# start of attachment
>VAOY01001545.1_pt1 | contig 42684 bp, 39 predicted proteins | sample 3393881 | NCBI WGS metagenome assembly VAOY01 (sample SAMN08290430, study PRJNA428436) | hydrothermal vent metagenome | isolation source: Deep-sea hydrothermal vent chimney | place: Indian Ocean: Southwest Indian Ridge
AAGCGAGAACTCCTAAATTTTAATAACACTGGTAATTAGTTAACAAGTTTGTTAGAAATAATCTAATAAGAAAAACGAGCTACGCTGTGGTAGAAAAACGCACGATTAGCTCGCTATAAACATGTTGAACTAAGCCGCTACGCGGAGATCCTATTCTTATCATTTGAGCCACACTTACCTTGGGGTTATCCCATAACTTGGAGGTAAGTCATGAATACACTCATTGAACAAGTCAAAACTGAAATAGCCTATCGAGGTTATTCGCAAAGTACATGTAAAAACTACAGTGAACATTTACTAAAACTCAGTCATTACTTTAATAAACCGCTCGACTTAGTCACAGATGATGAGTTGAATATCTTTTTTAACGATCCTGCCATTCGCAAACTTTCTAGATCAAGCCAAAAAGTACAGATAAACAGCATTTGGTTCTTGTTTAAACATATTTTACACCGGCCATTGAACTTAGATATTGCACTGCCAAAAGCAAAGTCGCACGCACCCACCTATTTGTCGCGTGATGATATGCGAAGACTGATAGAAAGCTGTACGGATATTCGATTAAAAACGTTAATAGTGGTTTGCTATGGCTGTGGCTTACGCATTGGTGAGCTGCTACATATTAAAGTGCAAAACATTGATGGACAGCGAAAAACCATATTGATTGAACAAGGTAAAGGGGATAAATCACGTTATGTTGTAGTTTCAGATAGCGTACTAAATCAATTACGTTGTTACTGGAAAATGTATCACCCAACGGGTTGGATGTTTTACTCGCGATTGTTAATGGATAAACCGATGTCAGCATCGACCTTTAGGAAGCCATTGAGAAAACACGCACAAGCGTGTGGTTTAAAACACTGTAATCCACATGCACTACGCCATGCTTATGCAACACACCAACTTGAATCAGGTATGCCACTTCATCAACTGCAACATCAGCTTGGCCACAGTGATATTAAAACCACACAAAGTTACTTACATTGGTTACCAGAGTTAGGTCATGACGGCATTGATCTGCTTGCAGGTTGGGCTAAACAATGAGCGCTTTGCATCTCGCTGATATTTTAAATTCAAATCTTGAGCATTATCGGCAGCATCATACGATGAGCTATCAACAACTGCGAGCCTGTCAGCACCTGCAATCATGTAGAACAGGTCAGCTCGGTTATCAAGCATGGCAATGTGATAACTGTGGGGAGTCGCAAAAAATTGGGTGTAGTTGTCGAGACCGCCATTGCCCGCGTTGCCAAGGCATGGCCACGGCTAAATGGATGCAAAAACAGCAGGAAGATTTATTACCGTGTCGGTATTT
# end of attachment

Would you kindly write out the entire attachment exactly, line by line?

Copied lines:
>VAOY01001545.1_pt1 | contig 42684 bp, 39 predicted proteins | sample 3393881 | NCBI WGS metagenome assembly VAOY01 (sample SAMN08290430, study PRJNA428436) | hydrothermal vent metagenome | isolation source: Deep-sea hydrothermal vent chimney | place: Indian Ocean: Southwest Indian Ridge
AAGCGAGAACTCCTAAATTTTAATAACACTGGTAATTAGTTAACAAGTTTGTTAGAAATAATCTAATAAGAAAAACGAGCTACGCTGTGGTAGAAAAACGCACGATTAGCTCGCTATAAACATGTTGAACTAAGCCGCTACGCGGAGATCCTATTCTTATCATTTGAGCCACACTTACCTTGGGGTTATCCCATAACTTGGAGGTAAGTCATGAATACACTCATTGAACAAGTCAAAACTGAAATAGCCTATCGAGGTTATTCGCAAAGTACATGTAAAAACTACAGTGAACATTTACTAAAACTCAGTCATTACTTTAATAAACCGCTCGACTTAGTCACAGATGATGAGTTGAATATCTTTTTTAACGATCCTGCCATTCGCAAACTTTCTAGATCAAGCCAAAAAGTACAGATAAACAGCATTTGGTTCTTGTTTAAACATATTTTACACCGGCCATTGAACTTAGATATTGCACTGCCAAAAGCAAAGTCGCACGCACCCACCTATTTGTCGCGTGATGATATGCGAAGACTGATAGAAAGCTGTACGGATATTCGATTAAAAACGTTAATAGTGGTTTGCTATGGCTGTGGCTTACGCATTGGTGAGCTGCTACATATTAAAGTGCAAAACATTGATGGACAGCGAAAAACCATATTGATTGAACAAGGTAAAGGGGATAAATCACGTTATGTTGTAGTTTCAGATAGCGTACTAAATCAATTACGTTGTTACTGGAAAATGTATCACCCAACGGGTTGGATGTTTTACTCGCGATTGTTAATGGATAAACCGATGTCAGCATCGACCTTTAGGAAGCCATTGAGAAAACACGCACAAGCGTGTGGTTTAAAACACTGTAATCCACATGCACTACGCCATGCTTATGCAACACACCAACTTGAATCAGGTATGCCACTTCATCAACTGCAACATCAGCTTGGCCACAGTGATATTAAAACCACACAAAGTTACTTACATTGGTTACCAGAGTTAGGTCATGACGGCATTGATCTGCTTGCAGGTTGGGCTAAACAATGAGCGCTTTGCATCTCGCTGATATTTTAAATTCAAATCTTGAGCATTATCGGCAGCATCATACGATGAGCTATCAACAACTGCGAGCCTGTCAGCACCTGCAATCATGTAGAACAGGTCAGCTCGGTTATCAAGCATGGCAATGTGATAACTGTGGGGAGTCGCAAAAAATTGGGTGTAGTTGTCGAGACCGCCATTGCCCGCGTTGCCAAGGCATGGCCACGGCTAAATGGATGCAAAAACAGCAGGAAGATTTATTACCGTGTCGGTATTT